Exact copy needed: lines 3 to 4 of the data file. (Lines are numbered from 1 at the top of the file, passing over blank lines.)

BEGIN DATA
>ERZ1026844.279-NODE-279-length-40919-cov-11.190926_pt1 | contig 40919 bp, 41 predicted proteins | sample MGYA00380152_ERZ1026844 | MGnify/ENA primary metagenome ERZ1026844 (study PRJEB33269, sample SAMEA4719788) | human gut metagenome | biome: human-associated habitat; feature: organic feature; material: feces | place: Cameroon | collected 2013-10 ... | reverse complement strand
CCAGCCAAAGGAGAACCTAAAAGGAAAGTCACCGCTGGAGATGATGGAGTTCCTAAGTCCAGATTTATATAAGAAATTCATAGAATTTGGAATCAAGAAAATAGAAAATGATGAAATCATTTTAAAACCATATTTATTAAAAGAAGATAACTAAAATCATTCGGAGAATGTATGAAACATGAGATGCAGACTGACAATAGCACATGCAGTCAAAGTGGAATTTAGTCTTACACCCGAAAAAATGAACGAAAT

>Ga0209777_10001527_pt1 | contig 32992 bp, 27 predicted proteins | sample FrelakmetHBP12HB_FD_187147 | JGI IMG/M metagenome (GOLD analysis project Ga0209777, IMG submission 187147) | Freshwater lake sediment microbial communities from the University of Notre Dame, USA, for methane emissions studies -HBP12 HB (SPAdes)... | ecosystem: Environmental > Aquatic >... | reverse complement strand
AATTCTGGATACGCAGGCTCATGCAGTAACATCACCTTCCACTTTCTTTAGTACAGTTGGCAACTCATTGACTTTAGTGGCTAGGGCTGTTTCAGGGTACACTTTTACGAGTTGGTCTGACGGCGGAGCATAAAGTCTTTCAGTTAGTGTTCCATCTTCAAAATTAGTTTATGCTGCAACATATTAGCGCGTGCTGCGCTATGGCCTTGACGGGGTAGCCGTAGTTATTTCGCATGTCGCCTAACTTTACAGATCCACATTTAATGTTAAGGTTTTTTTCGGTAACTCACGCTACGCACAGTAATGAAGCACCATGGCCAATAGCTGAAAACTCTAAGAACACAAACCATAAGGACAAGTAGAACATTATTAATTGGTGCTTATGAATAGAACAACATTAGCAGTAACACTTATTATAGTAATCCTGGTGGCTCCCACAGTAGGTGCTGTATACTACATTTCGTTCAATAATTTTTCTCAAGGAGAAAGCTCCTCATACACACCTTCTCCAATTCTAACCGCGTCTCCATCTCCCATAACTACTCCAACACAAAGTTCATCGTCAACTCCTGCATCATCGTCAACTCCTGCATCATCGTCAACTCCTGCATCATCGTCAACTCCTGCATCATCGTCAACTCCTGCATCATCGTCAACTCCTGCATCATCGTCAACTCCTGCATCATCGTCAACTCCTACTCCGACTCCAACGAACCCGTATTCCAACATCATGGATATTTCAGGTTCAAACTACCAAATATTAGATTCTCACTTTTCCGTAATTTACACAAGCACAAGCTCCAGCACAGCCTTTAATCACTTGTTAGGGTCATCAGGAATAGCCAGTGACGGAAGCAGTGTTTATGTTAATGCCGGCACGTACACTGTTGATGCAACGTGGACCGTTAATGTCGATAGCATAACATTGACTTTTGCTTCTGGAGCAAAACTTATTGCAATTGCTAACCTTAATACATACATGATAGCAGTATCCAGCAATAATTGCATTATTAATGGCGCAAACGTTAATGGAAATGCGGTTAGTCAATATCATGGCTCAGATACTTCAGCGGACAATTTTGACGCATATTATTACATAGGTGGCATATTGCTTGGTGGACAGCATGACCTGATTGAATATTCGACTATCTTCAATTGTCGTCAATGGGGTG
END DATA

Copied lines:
>Ga0209777_10001527_pt1 | contig 32992 bp, 27 predicted proteins | sample FrelakmetHBP12HB_FD_187147 | JGI IMG/M metagenome (GOLD analysis project Ga0209777, IMG submission 187147) | Freshwater lake sediment microbial communities from the University of Notre Dame, USA, for methane emissions studies -HBP12 HB (SPAdes)... | ecosystem: Environmental > Aquatic >... | reverse complement strand
AATTCTGGATACGCAGGCTCATGCAGTAACATCACCTTCCACTTTCTTTAGTACAGTTGGCAACTCATTGACTTTAGTGGCTAGGGCTGTTTCAGGGTACACTTTTACGAGTTGGTCTGACGGCGGAGCATAAAGTCTTTCAGTTAGTGTTCCATCTTCAAAATTAGTTTATGCTGCAACATATTAGCGCGTGCTGCGCTATGGCCTTGACGGGGTAGCCGTAGTTATTTCGCATGTCGCCTAACTTTACAGATCCACATTTAATGTTAAGGTTTTTTTCGGTAACTCACGCTACGCACAGTAATGAAGCACCATGGCCAATAGCTGAAAACTCTAAGAACACAAACCATAAGGACAAGTAGAACATTATTAATTGGTGCTTATGAATAGAACAACATTAGCAGTAACACTTATTATAGTAATCCTGGTGGCTCCCACAGTAGGTGCTGTATACTACATTTCGTTCAATAATTTTTCTCAAGGAGAAAGCTCCTCATACACACCTTCTCCAATTCTAACCGCGTCTCCATCTCCCATAACTACTCCAACACAAAGTTCATCGTCAACTCCTGCATCATCGTCAACTCCTGCATCATCGTCAACTCCTGCATCATCGTCAACTCCTGCATCATCGTCAACTCCTGCATCATCGTCAACTCCTGCATCATCGTCAACTCCTGCATCATCGTCAACTCCTACTCCGACTCCAACGAACCCGTATTCCAACATCATGGATATTTCAGGTTCAAACTACCAAATATTAGATTCTCACTTTTCCGTAATTTACACAAGCACAAGCTCCAGCACAGCCTTTAATCACTTGTTAGGGTCATCAGGAATAGCCAGTGACGGAAGCAGTGTTTATGTTAATGCCGGCACGTACACTGTTGATGCAACGTGGACCGTTAATGTCGATAGCATAACATTGACTTTTGCTTCTGGAGCAAAACTTATTGCAATTGCTAACCTTAATACATACATGATAGCAGTATCCAGCAATAATTGCATTATTAATGGCGCAAACGTTAATGGAAATGCGGTTAGTCAATATCATGGCTCAGATACTTCAGCGGACAATTTTGACGCATATTATTACATAGGTGGCATATTGCTTGGTGGACAGCATGACCTGATTGAATATTCGACTATCTTCAATTGTCGTCAATGGGGTG